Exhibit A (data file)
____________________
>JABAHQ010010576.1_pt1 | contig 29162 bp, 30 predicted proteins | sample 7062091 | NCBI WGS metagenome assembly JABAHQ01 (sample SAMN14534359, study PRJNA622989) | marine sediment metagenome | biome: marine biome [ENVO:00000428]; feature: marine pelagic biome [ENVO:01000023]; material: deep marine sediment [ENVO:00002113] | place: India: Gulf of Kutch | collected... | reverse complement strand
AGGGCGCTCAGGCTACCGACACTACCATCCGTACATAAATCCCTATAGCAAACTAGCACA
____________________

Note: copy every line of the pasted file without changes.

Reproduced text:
>JABAHQ010010576.1_pt1 | contig 29162 bp, 30 predicted proteins | sample 7062091 | NCBI WGS metagenome assembly JABAHQ01 (sample SAMN14534359, study PRJNA622989) | marine sediment metagenome | biome: marine biome [ENVO:00000428]; feature: marine pelagic biome [ENVO:01000023]; material: deep marine sediment [ENVO:00002113] | place: India: Gulf of Kutch | collected... | reverse complement strand
AGGGCGCTCAGGCTACCGACACTACCATCCGTACATAAATCCCTATAGCAAACTAGCACA